Child Murders in Shandong a Restricted Subject for Chinese Media

By Rona Rui
Rona Rui
Rona Rui
August 4, 2010 Updated: October 1, 2015

A crowd gather outside a kindergarten where a man attacked and injured 29 young children and three adults in Taixing, eastern China's Jiangsu province on April 29. (AFP/Getty Images)
A crowd gather outside a kindergarten where a man attacked and injured 29 young children and three adults in Taixing, eastern China's Jiangsu province on April 29. (AFP/Getty Images)
In the afternoon of Aug. 3, a man stormed into a kindergarten in China’s Zibo City, Shandong Province, stabbing to death three children and one teacher, and injuring thirteen others. Information related to the incident on a number of Chinese websites and blogs has been removed, indicating that officials may have attempted to censor the news.

The killings took place at around 4pm in a kindergarten in Zibo’s Boshan District, home to many government offices. The victims were mostly very young children; the director of the kindergarten was among those injured.

Several versions of the story have circulated on Chinese websites, since authoritative information on the subject by major media sources are not available to Chinese mainlanders. One version claims that a teacher was killed in the attack (something also reported by the Western press); another claims that there were three attackers involved (not mentioned by AP or other Western sources); and, according to a doctor from the Zibo Number One Hospital who refused to give his name, four were killed and six were injured, and two children are under intensive care.

Putative eyewitnesses are also filling the informational breach, communicating with the world using electronic bulletin boards. “The scene has been blocked by police. Most of the kids are still inside. Many spectators are outside, including very anxious parents who have not yet seen their kids,” one eyewitness claimant wrote.

It was also rumored that a number of government vehicles were parked outside the emergency room at the local hospital, and that the hospital was mostly closed to the public. The kindergarten target of the attacks is located inside an office compound, among the best in the neighborhood, and as such many of the enrolled children would belong to the families of government employees. Though it is the summer break in China, many children were still sent to the kindergarten because of their parents’ jobs.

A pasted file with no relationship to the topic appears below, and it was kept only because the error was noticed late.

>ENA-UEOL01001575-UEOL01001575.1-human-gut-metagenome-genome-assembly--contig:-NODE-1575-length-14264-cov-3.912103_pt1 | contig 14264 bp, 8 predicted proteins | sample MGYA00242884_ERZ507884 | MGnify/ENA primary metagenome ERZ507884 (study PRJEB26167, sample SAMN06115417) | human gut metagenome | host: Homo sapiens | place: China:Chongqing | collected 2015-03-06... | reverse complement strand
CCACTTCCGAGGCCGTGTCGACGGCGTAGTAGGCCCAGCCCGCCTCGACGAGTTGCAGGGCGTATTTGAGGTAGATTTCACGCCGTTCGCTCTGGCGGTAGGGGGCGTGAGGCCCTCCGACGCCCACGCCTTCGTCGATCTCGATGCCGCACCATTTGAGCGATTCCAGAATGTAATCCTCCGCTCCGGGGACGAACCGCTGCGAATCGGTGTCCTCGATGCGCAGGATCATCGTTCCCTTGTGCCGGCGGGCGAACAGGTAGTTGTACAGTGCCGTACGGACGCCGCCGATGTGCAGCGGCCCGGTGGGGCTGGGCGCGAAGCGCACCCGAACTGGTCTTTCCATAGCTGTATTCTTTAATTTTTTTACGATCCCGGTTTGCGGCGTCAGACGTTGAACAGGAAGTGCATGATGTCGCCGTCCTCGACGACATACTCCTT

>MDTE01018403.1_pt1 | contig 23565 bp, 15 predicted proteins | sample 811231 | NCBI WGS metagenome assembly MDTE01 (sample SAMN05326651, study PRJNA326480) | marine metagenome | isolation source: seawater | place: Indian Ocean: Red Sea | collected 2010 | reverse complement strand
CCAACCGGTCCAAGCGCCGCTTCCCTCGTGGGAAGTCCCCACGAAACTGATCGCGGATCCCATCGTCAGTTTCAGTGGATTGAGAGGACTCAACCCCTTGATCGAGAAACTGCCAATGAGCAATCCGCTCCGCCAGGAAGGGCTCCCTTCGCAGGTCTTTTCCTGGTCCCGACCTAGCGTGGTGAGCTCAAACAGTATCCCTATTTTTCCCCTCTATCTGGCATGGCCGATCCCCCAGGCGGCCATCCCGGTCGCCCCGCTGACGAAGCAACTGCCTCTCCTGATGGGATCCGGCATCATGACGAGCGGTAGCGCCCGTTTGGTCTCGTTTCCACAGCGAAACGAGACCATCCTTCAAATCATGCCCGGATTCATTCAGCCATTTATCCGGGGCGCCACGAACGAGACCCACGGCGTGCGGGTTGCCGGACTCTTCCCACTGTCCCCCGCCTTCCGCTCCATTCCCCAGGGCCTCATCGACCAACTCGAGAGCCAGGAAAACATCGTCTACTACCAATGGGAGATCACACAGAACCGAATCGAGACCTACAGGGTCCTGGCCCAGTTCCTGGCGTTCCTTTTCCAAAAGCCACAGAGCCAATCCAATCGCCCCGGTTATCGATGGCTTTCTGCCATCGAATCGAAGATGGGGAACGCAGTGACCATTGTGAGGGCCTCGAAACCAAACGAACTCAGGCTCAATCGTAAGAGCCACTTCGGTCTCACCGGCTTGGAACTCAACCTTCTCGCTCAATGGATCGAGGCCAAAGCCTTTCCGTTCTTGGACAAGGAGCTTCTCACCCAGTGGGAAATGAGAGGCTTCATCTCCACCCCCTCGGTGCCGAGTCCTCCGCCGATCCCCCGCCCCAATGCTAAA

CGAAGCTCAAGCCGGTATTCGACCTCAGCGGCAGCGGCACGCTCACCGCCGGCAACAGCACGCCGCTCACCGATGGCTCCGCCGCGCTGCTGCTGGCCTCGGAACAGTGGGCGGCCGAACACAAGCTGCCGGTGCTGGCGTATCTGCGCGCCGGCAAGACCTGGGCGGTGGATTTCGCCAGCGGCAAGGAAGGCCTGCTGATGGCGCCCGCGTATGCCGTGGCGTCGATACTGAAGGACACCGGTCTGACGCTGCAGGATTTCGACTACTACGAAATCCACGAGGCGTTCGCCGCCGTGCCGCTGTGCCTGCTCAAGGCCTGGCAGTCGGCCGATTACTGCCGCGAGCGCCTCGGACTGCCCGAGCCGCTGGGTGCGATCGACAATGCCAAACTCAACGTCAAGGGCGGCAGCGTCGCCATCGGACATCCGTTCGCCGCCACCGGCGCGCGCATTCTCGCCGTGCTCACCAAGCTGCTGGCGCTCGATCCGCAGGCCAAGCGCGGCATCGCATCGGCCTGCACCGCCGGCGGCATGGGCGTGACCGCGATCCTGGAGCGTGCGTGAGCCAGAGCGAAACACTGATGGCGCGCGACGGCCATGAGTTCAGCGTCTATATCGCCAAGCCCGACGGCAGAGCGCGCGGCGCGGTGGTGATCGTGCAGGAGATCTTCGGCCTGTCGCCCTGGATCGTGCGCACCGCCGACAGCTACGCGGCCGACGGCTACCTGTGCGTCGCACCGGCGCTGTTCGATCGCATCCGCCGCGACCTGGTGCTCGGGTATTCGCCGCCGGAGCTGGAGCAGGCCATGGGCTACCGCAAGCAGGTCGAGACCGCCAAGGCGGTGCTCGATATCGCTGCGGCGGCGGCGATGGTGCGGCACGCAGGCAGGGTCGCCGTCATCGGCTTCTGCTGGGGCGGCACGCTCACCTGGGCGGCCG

After the incident the state run Xinhua was reported to have published a brief statement in English, according to AP. In it the killer was identified as self-employed worker Fang Jiantang, who used a 24-inch knife to do the deed, and whose motive was unknown. Later, however, a search of Xinhua’s main website for all instances of ‘zibo’ yielded zero results, indicating that the official notice may have been withdrawn, too.

Searches in Chinese with phrases ‘Zibo’ and ‘kindergarten’ yield few related news items; upon clicking it is revealed that many of them have already been deleted.

This year there have been several incidents of school and kindergarten killings in China, causing panic and concern among parents and the general public. One of the most serious attacks took place on April 29 in Jiangsu province, involving thirty-one victims, five of who were seriously injured, at an average age of four years old.

On May 12, a kindergarten in Shaanxi province was broken into by a man named Wu Huanmin, who killed five boys, two girls, two adults, and injured eleven using a kitchen knife. Wu later committed suicide. Several more incidents of the kind emerged in succession, and the latest killings in Zibo, uncomfortably for the authorities, fit into the same pattern.

Chinese communist officials claim that censoring such news is for the benefit of the public. After the killings of April 29, however, residents took the risky move of marching on the streets to demand greater transparency from the regime in dealing with such cases.

Read the original Chinese article.

Rona Rui